Print Friendly Version Convert to PDF Convert to RTF
March 31, 2011

Whitewashing Despots: Do Dictators Deserve PR Representation? — CommPro.biz Op-Ed

PRSA had an op-ed published March 31, 2011, in CommPro.biz. Authored by Tom Eppes, APR, Fellow PRSA, chair of PRSA's Board of Ethics and Professional Standards, the opinion piece examines whether it is ethical for public relations firms to represent dictators.
_____________________________________



Whitewashing Despots: Do Dictators Deserve PR Representation?
Tom Eppes, APR, Fellow PRSA
CommPro.biz
Published: March 31, 2011

Can a public relations professional represent a dictator or an authoritarian government and remain ethically sound? It’s the age-old question: Do all clients and organizations deserve representation in the court of public opinion, as long as their behavior is legal?
 
That’s the essence of an issue boiling over in the London media and among certain NGOs who are concerned that PR firms are, in their view, whitewashing the bad behavior of bad people. Gideon Spanier of the The London Evening Standard writes, “Critics claim that London has turned into the global capital of reputation laundering.” Spanier also quotes Lord Bell, chairman of Chime Communications, as saying, “No amount of media harassment or sensationalism is going to stop me representing clients that have a legitimate right to tell their story.”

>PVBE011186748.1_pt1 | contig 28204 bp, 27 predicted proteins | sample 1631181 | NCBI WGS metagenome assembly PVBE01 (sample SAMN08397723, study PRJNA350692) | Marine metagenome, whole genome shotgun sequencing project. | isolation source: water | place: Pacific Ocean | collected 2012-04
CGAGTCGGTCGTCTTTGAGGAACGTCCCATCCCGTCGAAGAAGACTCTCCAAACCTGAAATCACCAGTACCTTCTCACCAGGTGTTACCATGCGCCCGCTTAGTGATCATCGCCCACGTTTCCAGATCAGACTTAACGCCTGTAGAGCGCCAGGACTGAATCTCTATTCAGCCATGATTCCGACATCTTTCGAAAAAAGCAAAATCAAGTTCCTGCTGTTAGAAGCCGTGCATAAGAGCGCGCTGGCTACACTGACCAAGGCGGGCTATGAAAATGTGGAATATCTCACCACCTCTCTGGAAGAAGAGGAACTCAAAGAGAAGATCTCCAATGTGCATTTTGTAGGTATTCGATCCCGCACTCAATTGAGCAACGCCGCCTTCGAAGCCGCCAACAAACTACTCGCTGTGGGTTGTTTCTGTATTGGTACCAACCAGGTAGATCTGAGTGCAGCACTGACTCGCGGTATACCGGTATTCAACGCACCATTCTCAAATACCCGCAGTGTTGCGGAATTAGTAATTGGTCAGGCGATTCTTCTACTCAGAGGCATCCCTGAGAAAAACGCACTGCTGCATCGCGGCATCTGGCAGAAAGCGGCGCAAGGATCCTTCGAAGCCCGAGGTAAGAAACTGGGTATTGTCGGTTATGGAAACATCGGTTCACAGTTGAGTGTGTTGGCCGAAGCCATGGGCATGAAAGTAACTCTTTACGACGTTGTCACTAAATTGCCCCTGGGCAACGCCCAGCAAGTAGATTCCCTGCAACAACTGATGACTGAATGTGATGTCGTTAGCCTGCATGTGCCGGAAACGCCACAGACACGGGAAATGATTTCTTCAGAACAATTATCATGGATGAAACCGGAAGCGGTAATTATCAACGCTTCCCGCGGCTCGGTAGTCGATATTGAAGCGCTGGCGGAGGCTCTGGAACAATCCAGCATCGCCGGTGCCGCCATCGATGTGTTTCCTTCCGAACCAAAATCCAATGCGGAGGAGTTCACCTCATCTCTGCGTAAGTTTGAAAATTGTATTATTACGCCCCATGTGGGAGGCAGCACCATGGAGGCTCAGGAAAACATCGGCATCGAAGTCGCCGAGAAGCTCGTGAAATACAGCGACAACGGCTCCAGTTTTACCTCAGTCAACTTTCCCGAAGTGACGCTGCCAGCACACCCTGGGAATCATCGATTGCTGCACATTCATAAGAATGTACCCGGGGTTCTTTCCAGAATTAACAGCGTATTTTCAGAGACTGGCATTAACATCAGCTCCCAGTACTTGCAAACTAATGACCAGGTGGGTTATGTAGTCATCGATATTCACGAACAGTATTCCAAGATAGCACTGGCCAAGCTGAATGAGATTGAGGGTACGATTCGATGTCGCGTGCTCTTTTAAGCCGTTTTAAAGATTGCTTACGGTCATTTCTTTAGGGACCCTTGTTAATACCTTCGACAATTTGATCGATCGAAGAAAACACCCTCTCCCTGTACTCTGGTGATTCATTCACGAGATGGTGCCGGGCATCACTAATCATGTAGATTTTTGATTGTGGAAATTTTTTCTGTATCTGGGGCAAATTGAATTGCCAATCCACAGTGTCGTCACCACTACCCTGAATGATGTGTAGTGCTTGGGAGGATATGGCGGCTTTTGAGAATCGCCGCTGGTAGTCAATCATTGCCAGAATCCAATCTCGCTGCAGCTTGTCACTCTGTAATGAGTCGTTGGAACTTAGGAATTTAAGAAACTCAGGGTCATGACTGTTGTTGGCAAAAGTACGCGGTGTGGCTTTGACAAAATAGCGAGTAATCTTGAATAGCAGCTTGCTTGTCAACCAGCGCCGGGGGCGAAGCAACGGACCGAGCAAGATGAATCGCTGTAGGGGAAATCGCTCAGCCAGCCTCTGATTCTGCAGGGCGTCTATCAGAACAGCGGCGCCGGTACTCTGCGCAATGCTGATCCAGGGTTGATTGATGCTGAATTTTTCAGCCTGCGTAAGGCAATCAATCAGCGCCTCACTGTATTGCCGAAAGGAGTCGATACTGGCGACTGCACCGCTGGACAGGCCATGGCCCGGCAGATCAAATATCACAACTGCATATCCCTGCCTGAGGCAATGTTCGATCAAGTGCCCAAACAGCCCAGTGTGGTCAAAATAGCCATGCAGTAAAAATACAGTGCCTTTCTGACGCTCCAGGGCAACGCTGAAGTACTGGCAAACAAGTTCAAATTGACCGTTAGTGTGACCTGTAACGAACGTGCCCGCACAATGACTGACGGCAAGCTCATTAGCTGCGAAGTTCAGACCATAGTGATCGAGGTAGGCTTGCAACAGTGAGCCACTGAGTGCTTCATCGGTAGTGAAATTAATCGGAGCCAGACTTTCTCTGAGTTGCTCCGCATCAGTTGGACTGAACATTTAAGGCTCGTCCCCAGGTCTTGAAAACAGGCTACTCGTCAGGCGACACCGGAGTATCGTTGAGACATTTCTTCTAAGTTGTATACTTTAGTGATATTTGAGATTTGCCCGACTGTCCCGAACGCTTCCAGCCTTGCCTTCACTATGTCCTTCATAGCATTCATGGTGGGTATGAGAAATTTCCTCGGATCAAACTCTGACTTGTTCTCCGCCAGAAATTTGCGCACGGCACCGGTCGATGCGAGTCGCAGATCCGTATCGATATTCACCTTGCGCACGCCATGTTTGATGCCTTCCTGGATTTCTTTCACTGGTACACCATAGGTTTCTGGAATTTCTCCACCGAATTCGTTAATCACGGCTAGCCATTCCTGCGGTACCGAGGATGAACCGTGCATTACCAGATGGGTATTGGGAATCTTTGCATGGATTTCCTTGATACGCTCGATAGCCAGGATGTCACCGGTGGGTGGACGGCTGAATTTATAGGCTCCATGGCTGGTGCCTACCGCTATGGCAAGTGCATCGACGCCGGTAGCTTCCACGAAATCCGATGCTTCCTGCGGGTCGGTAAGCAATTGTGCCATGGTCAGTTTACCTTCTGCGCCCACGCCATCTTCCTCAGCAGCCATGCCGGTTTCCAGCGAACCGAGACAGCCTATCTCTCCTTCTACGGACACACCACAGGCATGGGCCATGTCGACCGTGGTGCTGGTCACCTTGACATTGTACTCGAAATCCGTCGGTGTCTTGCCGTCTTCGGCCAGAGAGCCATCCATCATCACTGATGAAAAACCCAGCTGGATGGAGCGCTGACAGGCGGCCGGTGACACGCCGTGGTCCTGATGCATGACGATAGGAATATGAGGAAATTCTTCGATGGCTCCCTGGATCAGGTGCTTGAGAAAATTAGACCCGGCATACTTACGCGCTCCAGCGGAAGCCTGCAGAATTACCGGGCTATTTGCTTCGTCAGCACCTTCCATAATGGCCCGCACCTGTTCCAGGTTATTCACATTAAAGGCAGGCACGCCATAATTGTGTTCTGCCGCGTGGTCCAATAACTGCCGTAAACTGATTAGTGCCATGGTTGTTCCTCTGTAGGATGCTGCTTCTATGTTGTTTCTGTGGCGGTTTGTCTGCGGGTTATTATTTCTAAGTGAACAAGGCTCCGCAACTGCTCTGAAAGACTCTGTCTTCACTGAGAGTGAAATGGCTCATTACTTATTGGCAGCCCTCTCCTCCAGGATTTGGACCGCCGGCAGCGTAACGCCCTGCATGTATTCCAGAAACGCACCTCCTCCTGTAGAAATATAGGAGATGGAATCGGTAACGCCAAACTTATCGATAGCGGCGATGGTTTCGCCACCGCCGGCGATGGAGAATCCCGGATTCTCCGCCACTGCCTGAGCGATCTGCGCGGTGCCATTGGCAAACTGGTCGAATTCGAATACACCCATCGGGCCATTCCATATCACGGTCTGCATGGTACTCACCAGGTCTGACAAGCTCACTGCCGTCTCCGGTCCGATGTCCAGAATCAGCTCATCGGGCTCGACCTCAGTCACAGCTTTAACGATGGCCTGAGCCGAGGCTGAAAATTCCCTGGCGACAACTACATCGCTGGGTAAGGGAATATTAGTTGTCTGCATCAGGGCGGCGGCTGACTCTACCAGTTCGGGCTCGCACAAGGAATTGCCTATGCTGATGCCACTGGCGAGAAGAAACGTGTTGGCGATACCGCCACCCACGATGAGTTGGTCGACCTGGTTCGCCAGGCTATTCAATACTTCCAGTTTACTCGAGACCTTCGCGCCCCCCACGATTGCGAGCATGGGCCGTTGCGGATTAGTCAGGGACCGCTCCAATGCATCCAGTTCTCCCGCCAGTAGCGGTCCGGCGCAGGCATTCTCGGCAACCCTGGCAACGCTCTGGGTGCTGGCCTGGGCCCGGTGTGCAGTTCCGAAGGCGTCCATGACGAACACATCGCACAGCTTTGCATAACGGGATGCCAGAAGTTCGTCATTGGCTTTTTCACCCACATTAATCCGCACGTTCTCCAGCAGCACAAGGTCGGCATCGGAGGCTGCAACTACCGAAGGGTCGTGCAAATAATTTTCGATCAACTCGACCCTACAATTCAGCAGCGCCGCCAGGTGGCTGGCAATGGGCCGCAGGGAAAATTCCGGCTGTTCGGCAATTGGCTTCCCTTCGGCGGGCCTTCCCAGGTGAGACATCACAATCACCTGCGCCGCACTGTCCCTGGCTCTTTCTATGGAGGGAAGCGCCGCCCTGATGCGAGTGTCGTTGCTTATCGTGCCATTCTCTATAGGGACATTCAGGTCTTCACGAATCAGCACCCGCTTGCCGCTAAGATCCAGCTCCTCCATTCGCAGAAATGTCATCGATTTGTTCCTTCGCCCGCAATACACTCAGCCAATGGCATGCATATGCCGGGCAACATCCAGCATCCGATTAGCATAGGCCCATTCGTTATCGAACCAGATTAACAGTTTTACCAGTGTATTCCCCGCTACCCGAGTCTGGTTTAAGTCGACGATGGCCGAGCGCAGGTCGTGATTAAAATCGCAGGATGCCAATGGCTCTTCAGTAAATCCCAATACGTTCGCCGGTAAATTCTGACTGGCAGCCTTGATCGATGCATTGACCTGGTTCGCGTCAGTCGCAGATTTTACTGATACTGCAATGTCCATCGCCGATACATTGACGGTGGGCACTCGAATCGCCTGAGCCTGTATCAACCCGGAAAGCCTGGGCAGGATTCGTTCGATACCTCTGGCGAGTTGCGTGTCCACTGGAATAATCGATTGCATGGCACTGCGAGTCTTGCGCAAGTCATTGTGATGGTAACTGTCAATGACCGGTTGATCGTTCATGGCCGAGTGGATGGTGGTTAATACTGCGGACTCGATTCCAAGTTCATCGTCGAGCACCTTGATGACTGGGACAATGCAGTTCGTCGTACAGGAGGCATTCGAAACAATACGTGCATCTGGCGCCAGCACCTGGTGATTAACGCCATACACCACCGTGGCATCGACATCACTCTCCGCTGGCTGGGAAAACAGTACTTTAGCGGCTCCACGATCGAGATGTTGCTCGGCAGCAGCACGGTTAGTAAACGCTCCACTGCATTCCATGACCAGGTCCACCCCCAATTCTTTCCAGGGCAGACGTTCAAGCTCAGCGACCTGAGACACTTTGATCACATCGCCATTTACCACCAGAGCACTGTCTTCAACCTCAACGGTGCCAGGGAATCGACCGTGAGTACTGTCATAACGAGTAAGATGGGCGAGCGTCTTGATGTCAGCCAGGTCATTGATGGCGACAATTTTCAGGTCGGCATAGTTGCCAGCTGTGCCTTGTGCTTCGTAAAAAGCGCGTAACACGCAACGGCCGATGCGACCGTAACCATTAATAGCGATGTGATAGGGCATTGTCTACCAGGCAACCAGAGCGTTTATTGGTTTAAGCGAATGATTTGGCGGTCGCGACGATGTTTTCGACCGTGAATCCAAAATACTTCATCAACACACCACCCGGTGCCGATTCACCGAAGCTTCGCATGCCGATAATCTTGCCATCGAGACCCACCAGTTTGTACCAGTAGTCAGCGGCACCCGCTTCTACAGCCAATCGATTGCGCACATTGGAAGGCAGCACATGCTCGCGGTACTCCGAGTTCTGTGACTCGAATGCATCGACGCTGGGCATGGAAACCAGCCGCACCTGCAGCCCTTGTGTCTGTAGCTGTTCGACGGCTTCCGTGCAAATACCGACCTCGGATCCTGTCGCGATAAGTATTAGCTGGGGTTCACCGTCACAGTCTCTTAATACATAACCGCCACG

The controversy offers an opportunity for public-relations practitioners to do some soul searching about the clients or employers they choose to represent. Is anyone off limits? Does everyone have the right to representation in the court of public opinion, just as the accused have a right to legal representation in a court of law?
 
If these London PR professionals were members of the Public Relations Society of America, would representation of despots put them at odds with the PRSA Code of Ethics? Are American practitioners ethically bound to avoid despots, dictators and other disreputable types? Or to put it more directly, does Muammar Gaddafi deserve professional PR counsel?
 
There are several sections of the PRSA Code of Ethics that address this. My read is that it would be difficult — but possible — for a PR professional to be an ethical practitioner while representing dictators or authoritarian regimes.

Read the rest of the op-ed here.


Related:
< back

You must be logged in to view this item.




This area is reserved for members of the news media. If you qualify, please update your user profile and check the box marked "Check here to register as an accredited member of the news media". Please include any notes in the "Supporting information for media credentials" box. We will notify you of your status via e-mail in one business day.